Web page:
Narendra Modi, India's new prime minister, is an outsider among the old guard Delhi elite
India has high expectations of Narendra Modi, the 'provincial nobody' who has journeyed from his family's stall to the country's seat of power
Narendra Modi's journey to the front step of the prime minister's office in the heart of New Delhi has been long - and unlikely.
Born in a town in Gujarat, the western state two hours' flight from the capital, Modi comes from a caste near the bottom of the Indian social hierarchy.
His parents were poor and conservative and the future prime minister helped out on the family tea stall after school.
At about the age of 10 he started attending meetings of the Rashtriya Swayamsevak Sangh (RSS), a vast and influential Hindu revivalist conservative movement that has been banned three times in India. He joined formally only at a later date.
His first job for the RSS involved sweeping for a senior official. Later assigned to the Bharatiya Janata Party (BJP) - the affiliated but independent political party - Modi forged his own path, ousting opponents one by one until he was appointed chief minister of Gujarat in 2001.
He went on to win three elections there, largely rooted in the consistent economic growth in the state, and these victories have given him a platform from which to outflank the entrenched old guard of the BJP itself.
Across India, thousands of RSS followers campaigned for Modi ahead of his victory, which saw his BJP win the first parliamentary majority in 30 years.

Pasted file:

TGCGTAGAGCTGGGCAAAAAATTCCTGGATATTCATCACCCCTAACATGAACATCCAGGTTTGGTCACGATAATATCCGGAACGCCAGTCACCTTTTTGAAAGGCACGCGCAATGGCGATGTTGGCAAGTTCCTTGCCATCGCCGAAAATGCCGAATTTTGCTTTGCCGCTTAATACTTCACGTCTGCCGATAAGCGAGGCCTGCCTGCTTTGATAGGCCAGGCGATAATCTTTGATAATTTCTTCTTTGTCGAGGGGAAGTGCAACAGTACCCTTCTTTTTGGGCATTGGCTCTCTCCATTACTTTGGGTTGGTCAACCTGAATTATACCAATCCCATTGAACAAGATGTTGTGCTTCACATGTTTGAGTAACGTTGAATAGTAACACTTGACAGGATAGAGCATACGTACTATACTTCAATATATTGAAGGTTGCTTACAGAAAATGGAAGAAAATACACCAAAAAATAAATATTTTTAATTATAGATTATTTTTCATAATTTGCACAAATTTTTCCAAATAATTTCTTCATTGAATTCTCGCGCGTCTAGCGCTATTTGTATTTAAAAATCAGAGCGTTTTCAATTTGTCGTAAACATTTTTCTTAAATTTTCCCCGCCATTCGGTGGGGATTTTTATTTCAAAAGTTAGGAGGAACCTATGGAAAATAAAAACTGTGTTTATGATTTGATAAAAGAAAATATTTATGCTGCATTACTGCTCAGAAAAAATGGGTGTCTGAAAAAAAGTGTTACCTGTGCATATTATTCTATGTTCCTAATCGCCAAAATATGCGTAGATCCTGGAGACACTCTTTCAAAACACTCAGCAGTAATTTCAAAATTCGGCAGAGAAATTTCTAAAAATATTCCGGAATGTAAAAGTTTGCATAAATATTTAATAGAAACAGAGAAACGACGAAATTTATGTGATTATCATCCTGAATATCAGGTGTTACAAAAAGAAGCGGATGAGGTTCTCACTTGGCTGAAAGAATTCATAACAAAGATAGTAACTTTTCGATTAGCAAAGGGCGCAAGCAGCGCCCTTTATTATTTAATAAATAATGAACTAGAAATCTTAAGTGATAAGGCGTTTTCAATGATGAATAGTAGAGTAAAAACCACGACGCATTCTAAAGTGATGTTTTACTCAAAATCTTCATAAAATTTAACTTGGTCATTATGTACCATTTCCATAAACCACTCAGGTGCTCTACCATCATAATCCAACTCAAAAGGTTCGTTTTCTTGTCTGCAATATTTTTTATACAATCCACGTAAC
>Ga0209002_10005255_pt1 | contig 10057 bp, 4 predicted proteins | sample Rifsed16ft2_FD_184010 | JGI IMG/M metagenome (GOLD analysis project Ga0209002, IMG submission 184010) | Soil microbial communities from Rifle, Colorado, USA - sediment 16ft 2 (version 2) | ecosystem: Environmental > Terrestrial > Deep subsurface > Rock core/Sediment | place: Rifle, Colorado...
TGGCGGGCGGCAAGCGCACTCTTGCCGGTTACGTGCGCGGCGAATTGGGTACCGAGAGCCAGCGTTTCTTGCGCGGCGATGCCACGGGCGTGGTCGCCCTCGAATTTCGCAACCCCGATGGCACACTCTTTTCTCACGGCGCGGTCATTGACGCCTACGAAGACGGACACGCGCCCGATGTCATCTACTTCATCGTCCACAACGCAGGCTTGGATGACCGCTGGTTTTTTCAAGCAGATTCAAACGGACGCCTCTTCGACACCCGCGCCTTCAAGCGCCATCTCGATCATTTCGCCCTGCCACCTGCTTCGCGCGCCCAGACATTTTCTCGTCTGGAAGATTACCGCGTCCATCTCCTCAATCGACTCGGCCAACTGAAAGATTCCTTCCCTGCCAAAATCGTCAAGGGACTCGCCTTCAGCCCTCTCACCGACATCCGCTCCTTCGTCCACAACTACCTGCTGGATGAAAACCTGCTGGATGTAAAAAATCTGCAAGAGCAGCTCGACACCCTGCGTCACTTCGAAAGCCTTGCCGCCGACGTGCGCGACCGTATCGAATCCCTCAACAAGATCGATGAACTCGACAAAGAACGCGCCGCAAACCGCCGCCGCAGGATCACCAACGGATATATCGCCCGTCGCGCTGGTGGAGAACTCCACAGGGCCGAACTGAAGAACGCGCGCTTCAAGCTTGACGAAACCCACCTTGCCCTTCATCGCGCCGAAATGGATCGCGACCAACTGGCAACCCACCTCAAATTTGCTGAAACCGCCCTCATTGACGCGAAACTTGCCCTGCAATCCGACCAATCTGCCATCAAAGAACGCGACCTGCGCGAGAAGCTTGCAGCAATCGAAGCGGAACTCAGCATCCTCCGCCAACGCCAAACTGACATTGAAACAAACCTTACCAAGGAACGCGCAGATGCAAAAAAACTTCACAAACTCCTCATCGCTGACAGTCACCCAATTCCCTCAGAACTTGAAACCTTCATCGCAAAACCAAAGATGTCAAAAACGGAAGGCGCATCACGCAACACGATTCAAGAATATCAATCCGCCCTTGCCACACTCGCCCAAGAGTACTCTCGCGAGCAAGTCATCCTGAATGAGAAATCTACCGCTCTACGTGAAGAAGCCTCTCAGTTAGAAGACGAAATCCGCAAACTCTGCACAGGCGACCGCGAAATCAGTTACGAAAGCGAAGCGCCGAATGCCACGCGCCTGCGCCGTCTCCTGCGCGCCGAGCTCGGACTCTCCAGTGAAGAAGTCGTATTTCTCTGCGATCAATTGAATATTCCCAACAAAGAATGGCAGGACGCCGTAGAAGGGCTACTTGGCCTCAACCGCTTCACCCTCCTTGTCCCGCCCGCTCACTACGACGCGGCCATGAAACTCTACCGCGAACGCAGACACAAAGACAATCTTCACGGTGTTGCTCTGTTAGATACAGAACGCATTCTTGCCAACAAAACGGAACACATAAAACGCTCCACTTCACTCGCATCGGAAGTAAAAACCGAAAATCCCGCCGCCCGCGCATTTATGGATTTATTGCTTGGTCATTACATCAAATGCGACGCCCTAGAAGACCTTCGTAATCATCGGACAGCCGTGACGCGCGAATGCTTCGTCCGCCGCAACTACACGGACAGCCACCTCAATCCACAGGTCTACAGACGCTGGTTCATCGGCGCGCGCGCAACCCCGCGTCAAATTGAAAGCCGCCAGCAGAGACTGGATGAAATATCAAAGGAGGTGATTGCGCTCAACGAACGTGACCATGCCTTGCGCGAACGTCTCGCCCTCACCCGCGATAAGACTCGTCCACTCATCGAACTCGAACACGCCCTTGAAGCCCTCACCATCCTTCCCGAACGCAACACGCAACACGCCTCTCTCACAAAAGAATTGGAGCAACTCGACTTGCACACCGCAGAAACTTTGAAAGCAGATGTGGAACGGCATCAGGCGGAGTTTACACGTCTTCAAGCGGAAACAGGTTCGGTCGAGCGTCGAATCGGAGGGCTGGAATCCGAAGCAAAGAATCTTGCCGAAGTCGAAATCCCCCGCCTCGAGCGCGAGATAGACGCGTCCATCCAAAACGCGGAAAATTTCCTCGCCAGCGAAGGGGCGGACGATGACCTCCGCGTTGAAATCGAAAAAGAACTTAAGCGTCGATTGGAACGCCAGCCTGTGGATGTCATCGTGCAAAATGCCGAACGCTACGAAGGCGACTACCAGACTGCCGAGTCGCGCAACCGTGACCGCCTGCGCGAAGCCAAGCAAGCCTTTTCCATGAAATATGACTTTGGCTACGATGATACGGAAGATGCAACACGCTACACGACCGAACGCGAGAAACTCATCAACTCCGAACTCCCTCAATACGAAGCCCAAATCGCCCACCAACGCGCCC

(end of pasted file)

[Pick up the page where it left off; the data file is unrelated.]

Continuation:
That effort, as well as longstanding ties with the BJP, raises questions about how much the group will influence its most famous alumnus, who will be sworn in as India's next prime minister tomorrow. "Since a person from RSS is going to be prime minister, we expect he will work not only for the nation, but also for RSS," said Rajeev Varma, a 23-year-old engineering student. "Obviously we feel proud."
But experts say Modi could disappoint the group and its four-and-a-half million members, aware his prospects depend primarily on meeting pledges of growth and development.
"He has to win on the economy, and he will be judged on that," said Christophe Jaffrelot, an expert on the Hindu nationalism movement.
"What if he fails to relaunch the economy? The Hindutva (Hindu nationalist) plank is the plan B."
The charges that Modi allowed, or even encouraged, mob violence in 2002 in Gujarat - which he denies and which a supreme court investigation found were not supported by the evidence it was able to examine - reinforce his status as a man who is separate from the political establishment.
About 1,000, mainly Muslims, died after 59 Hindu pilgrims were killed in an arson attack. A similar stain on a reputation would have finished the career of some. For many years, Modi was a political pariah, internally as well as internationally. Only in the last two years have the UK, the EU and finally the US ended boycotts.
Hartosh Bal Singh, a political writer, argues Modi's record, in 2002 and subsequently, boosted his appeal to a large right-wing Hindu constituency who "are not unsympathetic to the view that [Hindu] culture has not received its due and that here is a man who can stand up for Hindus and assert that they can and will rule in their country".
If Modi largely escaped judicial censure, at least one close aide was convicted of having a role in the violence. Some campaign rhetoric fuelled fears that Modi might either be prejudiced himself or happy to exploit the prejudices of others.